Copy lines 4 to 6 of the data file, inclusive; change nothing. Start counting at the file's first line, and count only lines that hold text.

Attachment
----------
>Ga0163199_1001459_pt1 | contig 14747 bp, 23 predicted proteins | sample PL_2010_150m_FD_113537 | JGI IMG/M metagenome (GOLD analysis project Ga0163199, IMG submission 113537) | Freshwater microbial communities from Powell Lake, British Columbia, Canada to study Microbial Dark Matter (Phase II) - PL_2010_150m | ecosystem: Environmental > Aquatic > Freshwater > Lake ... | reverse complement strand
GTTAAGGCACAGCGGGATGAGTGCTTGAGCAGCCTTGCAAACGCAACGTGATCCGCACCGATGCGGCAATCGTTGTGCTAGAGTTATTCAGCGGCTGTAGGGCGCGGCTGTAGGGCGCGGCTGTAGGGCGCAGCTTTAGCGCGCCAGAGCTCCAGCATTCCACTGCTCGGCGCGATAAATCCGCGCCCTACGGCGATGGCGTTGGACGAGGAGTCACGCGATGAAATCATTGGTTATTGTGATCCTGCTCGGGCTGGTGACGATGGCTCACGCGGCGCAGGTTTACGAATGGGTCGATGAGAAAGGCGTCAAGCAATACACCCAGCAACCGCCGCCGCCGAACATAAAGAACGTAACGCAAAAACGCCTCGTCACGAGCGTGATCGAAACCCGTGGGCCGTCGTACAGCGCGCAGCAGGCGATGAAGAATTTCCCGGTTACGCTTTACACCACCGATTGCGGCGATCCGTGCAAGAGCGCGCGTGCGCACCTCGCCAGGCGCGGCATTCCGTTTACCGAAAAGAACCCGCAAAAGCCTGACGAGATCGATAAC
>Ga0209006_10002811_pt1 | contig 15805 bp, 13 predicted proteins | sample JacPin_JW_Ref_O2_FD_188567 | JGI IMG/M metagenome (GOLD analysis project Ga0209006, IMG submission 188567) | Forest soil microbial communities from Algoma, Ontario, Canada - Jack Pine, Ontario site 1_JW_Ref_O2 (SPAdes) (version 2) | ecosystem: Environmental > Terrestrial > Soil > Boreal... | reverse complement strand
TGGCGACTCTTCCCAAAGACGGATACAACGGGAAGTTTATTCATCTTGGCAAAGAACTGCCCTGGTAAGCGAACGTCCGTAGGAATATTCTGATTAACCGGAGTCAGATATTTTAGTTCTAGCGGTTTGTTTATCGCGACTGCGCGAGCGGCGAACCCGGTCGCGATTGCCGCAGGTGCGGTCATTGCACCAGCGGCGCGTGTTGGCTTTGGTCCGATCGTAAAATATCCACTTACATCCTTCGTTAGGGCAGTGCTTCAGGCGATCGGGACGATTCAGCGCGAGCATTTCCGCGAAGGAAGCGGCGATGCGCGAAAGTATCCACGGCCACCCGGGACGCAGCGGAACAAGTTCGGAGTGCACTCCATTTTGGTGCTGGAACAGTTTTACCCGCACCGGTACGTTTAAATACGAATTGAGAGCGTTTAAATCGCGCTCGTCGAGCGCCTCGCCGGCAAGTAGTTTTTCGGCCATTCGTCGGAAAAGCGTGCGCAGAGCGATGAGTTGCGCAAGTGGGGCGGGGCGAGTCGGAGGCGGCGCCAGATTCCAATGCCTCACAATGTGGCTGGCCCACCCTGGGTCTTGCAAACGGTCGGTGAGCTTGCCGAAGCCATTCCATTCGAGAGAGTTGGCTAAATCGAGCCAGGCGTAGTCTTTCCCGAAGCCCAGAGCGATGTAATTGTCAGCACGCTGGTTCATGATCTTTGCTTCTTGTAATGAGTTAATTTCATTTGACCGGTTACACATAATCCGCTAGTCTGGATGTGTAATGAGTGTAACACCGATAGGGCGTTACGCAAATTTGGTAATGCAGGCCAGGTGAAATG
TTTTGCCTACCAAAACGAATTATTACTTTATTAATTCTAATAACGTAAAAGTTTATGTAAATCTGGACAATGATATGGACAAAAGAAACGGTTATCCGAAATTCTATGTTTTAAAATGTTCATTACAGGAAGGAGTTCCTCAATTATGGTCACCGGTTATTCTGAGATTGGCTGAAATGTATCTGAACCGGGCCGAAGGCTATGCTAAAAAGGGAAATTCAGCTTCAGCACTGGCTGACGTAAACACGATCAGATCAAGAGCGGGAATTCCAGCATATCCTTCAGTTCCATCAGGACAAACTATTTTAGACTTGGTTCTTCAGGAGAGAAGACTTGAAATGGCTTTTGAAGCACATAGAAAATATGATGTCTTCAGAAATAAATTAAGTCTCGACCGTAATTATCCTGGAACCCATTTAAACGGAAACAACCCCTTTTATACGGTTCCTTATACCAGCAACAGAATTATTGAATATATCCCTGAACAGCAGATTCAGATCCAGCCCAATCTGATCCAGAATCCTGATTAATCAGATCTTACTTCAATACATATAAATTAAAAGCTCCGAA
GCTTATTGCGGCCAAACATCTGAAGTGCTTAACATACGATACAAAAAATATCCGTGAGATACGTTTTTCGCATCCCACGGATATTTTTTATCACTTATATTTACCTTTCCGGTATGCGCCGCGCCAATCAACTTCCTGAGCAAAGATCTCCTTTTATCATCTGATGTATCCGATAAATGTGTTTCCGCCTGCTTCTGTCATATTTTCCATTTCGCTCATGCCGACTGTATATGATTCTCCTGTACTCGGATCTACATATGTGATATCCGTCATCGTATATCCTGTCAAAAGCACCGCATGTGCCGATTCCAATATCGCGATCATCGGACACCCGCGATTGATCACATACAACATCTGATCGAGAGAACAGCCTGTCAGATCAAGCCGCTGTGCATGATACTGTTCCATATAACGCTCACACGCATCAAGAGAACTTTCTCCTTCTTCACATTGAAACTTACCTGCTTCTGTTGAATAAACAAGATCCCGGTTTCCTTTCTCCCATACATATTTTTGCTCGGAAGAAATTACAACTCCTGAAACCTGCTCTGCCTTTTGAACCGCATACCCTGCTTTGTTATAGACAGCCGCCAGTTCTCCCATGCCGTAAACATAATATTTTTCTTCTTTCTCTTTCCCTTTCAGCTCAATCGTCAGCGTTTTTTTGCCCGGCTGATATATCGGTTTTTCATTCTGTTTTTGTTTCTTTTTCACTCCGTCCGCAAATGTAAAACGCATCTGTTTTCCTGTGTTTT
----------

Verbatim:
TGGCGACTCTTCCCAAAGACGGATACAACGGGAAGTTTATTCATCTTGGCAAAGAACTGCCCTGGTAAGCGAACGTCCGTAGGAATATTCTGATTAACCGGAGTCAGATATTTTAGTTCTAGCGGTTTGTTTATCGCGACTGCGCGAGCGGCGAACCCGGTCGCGATTGCCGCAGGTGCGGTCATTGCACCAGCGGCGCGTGTTGGCTTTGGTCCGATCGTAAAATATCCACTTACATCCTTCGTTAGGGCAGTGCTTCAGGCGATCGGGACGATTCAGCGCGAGCATTTCCGCGAAGGAAGCGGCGATGCGCGAAAGTATCCACGGCCACCCGGGACGCAGCGGAACAAGTTCGGAGTGCACTCCATTTTGGTGCTGGAACAGTTTTACCCGCACCGGTACGTTTAAATACGAATTGAGAGCGTTTAAATCGCGCTCGTCGAGCGCCTCGCCGGCAAGTAGTTTTTCGGCCATTCGTCGGAAAAGCGTGCGCAGAGCGATGAGTTGCGCAAGTGGGGCGGGGCGAGTCGGAGGCGGCGCCAGATTCCAATGCCTCACAATGTGGCTGGCCCACCCTGGGTCTTGCAAACGGTCGGTGAGCTTGCCGAAGCCATTCCATTCGAGAGAGTTGGCTAAATCGAGCCAGGCGTAGTCTTTCCCGAAGCCCAGAGCGATGTAATTGTCAGCACGCTGGTTCATGATCTTTGCTTCTTGTAATGAGTTAATTTCATTTGACCGGTTACACATAATCCGCTAGTCTGGATGTGTAATGAGTGTAACACCGATAGGGCGTTACGCAAATTTGGTAATGCAGGCCAGGTGAAATG
TTTTGCCTACCAAAACGAATTATTACTTTATTAATTCTAATAACGTAAAAGTTTATGTAAATCTGGACAATGATATGGACAAAAGAAACGGTTATCCGAAATTCTATGTTTTAAAATGTTCATTACAGGAAGGAGTTCCTCAATTATGGTCACCGGTTATTCTGAGATTGGCTGAAATGTATCTGAACCGGGCCGAAGGCTATGCTAAAAAGGGAAATTCAGCTTCAGCACTGGCTGACGTAAACACGATCAGATCAAGAGCGGGAATTCCAGCATATCCTTCAGTTCCATCAGGACAAACTATTTTAGACTTGGTTCTTCAGGAGAGAAGACTTGAAATGGCTTTTGAAGCACATAGAAAATATGATGTCTTCAGAAATAAATTAAGTCTCGACCGTAATTATCCTGGAACCCATTTAAACGGAAACAACCCCTTTTATACGGTTCCTTATACCAGCAACAGAATTATTGAATATATCCCTGAACAGCAGATTCAGATCCAGCCCAATCTGATCCAGAATCCTGATTAATCAGATCTTACTTCAATACATATAAATTAAAAGCTCCGAA
GCTTATTGCGGCCAAACATCTGAAGTGCTTAACATACGATACAAAAAATATCCGTGAGATACGTTTTTCGCATCCCACGGATATTTTTTATCACTTATATTTACCTTTCCGGTATGCGCCGCGCCAATCAACTTCCTGAGCAAAGATCTCCTTTTATCATCTGATGTATCCGATAAATGTGTTTCCGCCTGCTTCTGTCATATTTTCCATTTCGCTCATGCCGACTGTATATGATTCTCCTGTACTCGGATCTACATATGTGATATCCGTCATCGTATATCCTGTCAAAAGCACCGCATGTGCCGATTCCAATATCGCGATCATCGGACACCCGCGATTGATCACATACAACATCTGATCGAGAGAACAGCCTGTCAGATCAAGCCGCTGTGCATGATACTGTTCCATATAACGCTCACACGCATCAAGAGAACTTTCTCCTTCTTCACATTGAAACTTACCTGCTTCTGTTGAATAAACAAGATCCCGGTTTCCTTTCTCCCATACATATTTTTGCTCGGAAGAAATTACAACTCCTGAAACCTGCTCTGCCTTTTGAACCGCATACCCTGCTTTGTTATAGACAGCCGCCAGTTCTCCCATGCCGTAAACATAATATTTTTCTTCTTTCTCTTTCCCTTTCAGCTCAATCGTCAGCGTTTTTTTGCCCGGCTGATATATCGGTTTTTCATTCTGTTTTTGTTTCTTTTTCACTCCGTCCGCAAATGTAAAACGCATCTGTTTTCCTGTGTTTT